It should be noted that Schubert, in most cases, avoids outlining actual scholarly debates. There are only few exceptions, e.g. the debate on the peace of Callias and its historicity (80-83) or on the reforms of Ephialtes concerning the Areopagus (86-90). Apart from that Schubert mentions “eine lebhafte Bautätigkeit” of the Athenian tyrants without noting the detailed debate on this matter (14). The legend of Lycurgus is presented as a product of the 5th century in a general statement without further investigation. However, it is not clear at all why Schubert begins the account on Sparta with some short remarks (only a few lines) on Lycurgus. Describing the krypteia (59sq.) the author avoids mentioning the numerous problems which are now under discussion. She only presents the krypteia as a product of the 5th century, emphasizing that “Gerade die Krypteia zeigt eine eigentümliche Verbindung zwischen archaisierenden Riten und gesellschaftlicher Struktur in Sparta” (69) — but what does such a general remark mean? And what does it mean for the Spartan kosmos and its emergence? The perioikoi are defined oversimplistically as “vermutlich […] die achäischen Ureinwohner Lakoniens, die von den Spartanern in die Berg- und Küstenregionen zurückdrängten [sic] worden waren” (61f.) — Schubert mainly refers to G. Busolt to corroborate this interpretation ignoring nearly all scholary efforts since the 1920s (with the exception of P. Cartledge’s book on Sparta of 19797)!

Frequently Schubert gives general remarks without any detailed explanation. Thus, she reproduces commonplaces such as: “Gleichzeitig ist dies mit einer politischen Entwicklung Athens verbunden, die ausschließlich von Bürgern getragen und geprägt wurde” (55) — but what does that mean against the background of Greek city-states in general? “Das Eigentümliche der spartanischen Ordnung ist das mit der Gesellschaftsordnung eng verknüpfte Doppelkönigtum” (62) — however, which kind of kingship is not connected with society in some way? It must be asked how this relationship between king and society was defined and which consequences such an interrelation had for the social and political order in Sparta.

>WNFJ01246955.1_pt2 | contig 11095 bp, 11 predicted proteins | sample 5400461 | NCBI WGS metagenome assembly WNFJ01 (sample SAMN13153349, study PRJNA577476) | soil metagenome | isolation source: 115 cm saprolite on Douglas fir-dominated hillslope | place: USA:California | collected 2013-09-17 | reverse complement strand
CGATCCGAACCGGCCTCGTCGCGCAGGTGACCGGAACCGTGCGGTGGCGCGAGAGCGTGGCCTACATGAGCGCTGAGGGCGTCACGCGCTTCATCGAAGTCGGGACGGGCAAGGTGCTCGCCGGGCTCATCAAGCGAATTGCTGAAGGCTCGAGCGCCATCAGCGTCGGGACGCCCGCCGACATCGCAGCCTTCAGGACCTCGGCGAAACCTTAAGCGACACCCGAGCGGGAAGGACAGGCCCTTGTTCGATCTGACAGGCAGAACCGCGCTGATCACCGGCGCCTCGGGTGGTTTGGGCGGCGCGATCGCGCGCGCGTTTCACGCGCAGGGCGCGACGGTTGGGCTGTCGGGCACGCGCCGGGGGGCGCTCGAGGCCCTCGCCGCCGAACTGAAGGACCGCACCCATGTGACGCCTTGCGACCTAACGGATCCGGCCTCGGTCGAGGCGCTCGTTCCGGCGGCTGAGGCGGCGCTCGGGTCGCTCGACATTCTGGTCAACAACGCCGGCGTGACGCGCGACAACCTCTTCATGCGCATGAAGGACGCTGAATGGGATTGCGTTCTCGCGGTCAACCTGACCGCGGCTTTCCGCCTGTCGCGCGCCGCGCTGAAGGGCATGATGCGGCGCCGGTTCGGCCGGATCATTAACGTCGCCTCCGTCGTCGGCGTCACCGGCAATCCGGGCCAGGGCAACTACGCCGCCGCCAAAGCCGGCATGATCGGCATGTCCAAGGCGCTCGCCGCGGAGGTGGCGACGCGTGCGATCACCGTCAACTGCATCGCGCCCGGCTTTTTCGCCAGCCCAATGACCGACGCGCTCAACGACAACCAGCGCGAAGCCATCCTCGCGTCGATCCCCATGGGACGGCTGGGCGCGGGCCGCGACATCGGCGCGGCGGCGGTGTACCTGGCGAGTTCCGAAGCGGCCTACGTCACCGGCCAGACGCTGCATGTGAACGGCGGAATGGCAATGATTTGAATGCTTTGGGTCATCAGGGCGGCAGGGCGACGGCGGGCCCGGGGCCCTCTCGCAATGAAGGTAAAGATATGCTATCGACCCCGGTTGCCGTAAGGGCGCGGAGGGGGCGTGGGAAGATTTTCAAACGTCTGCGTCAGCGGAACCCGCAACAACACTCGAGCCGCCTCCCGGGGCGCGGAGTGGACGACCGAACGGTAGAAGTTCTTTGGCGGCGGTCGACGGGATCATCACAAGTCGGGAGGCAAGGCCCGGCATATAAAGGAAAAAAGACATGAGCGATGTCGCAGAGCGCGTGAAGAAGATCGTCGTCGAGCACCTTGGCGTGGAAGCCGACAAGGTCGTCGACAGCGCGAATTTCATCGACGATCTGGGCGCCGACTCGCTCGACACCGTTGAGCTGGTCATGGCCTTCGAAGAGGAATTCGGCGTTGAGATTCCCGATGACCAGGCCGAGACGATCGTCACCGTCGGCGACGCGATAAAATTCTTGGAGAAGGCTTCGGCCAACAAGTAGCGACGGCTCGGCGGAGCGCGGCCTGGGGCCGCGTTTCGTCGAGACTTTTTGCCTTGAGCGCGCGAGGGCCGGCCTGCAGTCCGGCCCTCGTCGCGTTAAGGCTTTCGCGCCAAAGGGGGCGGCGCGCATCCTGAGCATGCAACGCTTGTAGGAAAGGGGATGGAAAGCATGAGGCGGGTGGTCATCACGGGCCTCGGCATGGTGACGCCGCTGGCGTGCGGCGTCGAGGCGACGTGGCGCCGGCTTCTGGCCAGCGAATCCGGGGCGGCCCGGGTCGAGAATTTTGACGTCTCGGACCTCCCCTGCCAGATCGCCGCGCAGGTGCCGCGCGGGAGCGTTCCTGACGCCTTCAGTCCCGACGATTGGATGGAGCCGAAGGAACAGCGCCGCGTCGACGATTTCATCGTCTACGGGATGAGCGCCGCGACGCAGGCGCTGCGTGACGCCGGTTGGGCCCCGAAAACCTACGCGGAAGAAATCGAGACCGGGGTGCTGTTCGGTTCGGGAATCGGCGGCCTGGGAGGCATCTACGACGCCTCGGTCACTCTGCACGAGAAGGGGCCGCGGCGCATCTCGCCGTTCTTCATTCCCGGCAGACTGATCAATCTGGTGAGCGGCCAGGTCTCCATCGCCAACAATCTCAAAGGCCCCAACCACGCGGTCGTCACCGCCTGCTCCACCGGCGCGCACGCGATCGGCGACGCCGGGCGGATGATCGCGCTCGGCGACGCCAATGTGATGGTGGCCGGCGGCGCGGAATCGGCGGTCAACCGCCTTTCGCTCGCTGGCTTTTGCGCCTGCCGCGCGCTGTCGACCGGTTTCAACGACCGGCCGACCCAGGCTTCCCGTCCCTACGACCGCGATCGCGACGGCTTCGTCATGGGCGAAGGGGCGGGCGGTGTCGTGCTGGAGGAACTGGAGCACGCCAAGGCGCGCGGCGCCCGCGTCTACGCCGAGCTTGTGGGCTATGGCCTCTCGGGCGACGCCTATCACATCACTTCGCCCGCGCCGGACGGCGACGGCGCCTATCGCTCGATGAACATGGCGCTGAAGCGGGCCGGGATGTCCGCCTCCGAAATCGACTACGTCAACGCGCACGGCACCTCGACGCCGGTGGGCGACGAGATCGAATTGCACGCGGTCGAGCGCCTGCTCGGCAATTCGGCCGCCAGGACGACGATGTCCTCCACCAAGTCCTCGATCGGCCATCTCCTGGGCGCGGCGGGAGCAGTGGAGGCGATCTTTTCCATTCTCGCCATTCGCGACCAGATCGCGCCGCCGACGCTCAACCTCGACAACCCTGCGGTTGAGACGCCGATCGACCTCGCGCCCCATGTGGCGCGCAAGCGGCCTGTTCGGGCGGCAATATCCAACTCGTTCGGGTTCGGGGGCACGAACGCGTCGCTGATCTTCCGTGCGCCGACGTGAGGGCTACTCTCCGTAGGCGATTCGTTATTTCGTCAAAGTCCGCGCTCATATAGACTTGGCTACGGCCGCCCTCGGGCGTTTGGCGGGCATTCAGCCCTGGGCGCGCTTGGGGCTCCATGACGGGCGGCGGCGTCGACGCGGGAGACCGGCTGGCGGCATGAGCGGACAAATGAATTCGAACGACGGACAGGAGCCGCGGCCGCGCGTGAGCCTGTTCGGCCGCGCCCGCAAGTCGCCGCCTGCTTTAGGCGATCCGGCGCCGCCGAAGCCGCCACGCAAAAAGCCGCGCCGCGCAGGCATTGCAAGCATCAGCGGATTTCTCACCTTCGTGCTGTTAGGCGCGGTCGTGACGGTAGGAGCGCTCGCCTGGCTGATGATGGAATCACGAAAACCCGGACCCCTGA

In many cases Schubert is not familiar with modern scholarship. In her description of the expedition of Mardonios (32f.) one misses the important article of M. Zahrnt.8 Discussing the problems of land-ownership in Sparta (60) she ignores the fundamental works of St. Hodkinson.9 She fails to reflect upon the recent debate on the Great Rhetra and the fragments of Tyrtaeus, which usually are connected with this document (62).10 Dealing with the Peloponnesian League (66f.) she does not refer to E. Baltrusch.11 She omits quoting the article of K.-J. Hölkeskamp on Thucydides Melesiou (118)12 and the book of W. Furley on Andocides and the herms (146-148).13

However, it could be said that Schubert did not intend to write a book for scholars, but for students and general readers (“ein Studienbuch”) and therefore deliberately avoided referring to recent discussions. But some passages of her book can be understood only by a reader who is familiar with the work of specialists. Schubert, for example, stresses that Herodotus draws parallels between Miltiades and Cleomenes (35) without saying anything about Cleomenes, whose activities are described only in the following chapter (64sqq.). She criticizes the “korrupte Verhalten des Pausanias” (50), but explains his behaviour only many pages later (68sqq.). In a general statement she hypothesizes an “attische[…] Ideologie” (118), but it is not clear at all what is meant with this notion. Frequently she does not explain termini technici, e.g. Phyle (5), Archontat, Areopag (7), Realteilung (20), Eponym (21), Heloten (33), Ephoren, Periöken (45), Pentekontaetie (46), Hybris (51), Metöken (55), Hermenstelen (146). Of course, there is a glossary at the end of the book explaining most of the terms (222-223). Nevertheless, the reader would be grateful to find these explanations at those places where he needs them. It should be added that such a glossary cannot analyze central concepts within specific and different contexts.

In some instances Schubert quotes from the original sources without integrating these citations into her argument, and so they are confusing rather than useful for the reader (7, 34, 36, 40, 43, 46, 59, 71, 80).